Video games have no positive or negative effect on adolescents who play between one and three hours a day, according to a new study from Oxford University.
Participants between 10 and 15 years old who played “moderate” amounts of video games, one to three hours per day, were just as socially and well-adjusted as those who played no video games at all, according to the study published Monday in the journal Pediatrics.
In the study of nearly 5,000 children and adolescents, researchers polled participants on the amount of time they spent playing games, as well as their satisfaction levels in life.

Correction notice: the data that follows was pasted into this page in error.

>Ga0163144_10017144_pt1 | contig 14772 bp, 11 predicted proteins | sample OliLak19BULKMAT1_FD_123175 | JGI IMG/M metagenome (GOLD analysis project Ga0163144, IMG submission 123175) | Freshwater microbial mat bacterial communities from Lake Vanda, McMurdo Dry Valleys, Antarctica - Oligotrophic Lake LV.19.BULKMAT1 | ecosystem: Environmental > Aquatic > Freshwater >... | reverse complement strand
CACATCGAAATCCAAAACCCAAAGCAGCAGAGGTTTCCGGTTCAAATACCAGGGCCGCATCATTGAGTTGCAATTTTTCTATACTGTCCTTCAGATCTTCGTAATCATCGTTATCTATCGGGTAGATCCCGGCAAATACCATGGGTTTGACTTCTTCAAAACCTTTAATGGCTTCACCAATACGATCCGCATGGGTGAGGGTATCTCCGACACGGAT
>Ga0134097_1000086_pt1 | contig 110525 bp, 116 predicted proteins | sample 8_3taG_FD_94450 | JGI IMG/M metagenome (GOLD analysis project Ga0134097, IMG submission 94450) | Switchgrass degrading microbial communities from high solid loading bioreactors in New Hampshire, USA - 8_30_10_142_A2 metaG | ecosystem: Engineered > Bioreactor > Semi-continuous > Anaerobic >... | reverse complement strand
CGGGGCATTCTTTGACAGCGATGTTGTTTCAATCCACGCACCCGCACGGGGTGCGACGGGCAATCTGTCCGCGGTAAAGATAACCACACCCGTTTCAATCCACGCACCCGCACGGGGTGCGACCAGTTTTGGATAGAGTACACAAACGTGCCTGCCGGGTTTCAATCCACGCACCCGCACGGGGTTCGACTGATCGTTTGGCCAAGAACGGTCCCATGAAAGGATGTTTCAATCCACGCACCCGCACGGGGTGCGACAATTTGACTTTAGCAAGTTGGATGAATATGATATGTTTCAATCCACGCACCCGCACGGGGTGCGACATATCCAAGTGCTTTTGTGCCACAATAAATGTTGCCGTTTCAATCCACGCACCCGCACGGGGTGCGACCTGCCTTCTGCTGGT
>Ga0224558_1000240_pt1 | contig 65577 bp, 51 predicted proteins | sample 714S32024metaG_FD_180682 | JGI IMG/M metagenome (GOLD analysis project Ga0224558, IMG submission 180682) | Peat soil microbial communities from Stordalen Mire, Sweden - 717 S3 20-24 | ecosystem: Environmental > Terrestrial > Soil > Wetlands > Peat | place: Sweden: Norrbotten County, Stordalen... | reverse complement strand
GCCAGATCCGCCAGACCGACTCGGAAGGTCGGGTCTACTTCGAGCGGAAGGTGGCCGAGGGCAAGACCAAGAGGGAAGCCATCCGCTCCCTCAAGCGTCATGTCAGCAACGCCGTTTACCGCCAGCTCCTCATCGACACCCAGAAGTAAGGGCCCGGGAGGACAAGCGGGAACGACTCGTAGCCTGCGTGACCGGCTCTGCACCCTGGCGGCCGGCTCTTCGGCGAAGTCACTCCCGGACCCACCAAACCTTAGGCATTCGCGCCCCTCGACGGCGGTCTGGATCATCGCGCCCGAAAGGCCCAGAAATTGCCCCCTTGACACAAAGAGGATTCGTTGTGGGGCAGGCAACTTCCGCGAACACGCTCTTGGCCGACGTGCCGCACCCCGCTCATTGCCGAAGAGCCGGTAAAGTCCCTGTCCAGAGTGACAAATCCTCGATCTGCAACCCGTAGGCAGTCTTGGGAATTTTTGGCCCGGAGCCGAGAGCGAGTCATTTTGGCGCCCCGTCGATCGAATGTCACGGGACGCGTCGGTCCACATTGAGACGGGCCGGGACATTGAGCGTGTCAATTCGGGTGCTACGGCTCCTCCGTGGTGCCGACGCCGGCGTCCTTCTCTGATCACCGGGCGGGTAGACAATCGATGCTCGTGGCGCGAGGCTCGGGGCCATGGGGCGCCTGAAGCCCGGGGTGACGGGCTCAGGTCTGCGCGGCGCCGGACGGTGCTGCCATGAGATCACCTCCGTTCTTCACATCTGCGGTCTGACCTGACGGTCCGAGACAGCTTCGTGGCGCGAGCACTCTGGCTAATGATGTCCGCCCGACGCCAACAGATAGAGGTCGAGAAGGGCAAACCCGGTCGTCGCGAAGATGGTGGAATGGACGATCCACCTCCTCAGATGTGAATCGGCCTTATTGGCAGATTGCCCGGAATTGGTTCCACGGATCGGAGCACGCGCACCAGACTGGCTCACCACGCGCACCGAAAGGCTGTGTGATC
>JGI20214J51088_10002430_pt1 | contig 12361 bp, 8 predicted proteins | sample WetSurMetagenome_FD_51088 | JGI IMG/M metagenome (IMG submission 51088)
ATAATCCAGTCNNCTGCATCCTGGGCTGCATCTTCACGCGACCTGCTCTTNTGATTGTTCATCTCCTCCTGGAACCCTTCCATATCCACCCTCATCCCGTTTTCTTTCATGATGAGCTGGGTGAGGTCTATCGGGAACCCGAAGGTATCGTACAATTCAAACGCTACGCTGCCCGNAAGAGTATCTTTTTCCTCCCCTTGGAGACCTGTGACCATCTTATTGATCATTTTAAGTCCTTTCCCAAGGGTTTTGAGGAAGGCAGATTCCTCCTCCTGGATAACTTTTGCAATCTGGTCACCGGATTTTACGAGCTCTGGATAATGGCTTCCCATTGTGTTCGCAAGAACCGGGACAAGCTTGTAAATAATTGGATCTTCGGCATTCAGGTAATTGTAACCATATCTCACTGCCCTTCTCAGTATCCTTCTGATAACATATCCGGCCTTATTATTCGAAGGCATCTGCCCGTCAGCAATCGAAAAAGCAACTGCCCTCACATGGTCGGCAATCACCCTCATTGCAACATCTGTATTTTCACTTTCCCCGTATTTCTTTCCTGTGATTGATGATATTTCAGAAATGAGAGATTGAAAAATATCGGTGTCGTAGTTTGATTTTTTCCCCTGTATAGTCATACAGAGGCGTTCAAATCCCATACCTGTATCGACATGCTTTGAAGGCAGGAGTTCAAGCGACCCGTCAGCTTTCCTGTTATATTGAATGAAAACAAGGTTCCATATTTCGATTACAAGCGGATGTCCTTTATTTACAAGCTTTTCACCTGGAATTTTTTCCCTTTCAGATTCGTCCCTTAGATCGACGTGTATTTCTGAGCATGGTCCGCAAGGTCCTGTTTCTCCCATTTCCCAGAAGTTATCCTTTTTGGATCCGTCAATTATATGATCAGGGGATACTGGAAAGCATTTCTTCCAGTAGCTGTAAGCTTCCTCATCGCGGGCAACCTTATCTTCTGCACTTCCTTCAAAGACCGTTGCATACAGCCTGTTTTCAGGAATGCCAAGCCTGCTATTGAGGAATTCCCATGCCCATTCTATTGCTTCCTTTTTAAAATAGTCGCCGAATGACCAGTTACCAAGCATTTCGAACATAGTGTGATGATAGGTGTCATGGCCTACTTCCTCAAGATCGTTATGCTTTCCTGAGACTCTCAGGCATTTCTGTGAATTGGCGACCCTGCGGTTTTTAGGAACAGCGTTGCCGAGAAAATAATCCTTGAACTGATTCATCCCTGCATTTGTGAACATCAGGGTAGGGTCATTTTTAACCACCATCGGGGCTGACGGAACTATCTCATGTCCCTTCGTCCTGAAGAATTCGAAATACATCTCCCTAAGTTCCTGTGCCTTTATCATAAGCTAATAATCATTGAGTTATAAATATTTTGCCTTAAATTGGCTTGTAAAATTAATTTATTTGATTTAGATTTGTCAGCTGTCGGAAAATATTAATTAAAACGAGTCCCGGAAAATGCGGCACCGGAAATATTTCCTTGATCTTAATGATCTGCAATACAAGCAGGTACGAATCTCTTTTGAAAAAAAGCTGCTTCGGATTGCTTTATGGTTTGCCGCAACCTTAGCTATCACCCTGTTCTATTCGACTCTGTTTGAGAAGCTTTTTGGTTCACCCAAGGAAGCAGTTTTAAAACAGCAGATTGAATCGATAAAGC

Three in four British children and teens play video games on a daily basis, and those who spent more than half their free time playing were not as well adjusted, researchers said. Those who played for less than an hour, however, had higher levels of sociability and satisfaction, and reported fewer emotional problems compared to non-players.
“‘Further research needs to be carried out to look closely at the specific attributes of games that make them beneficial or harmful. It will also be important to identify how social environments such as family, peers, and the community shape how gaming experiences influence young people,” said study author Andrew Przybylski.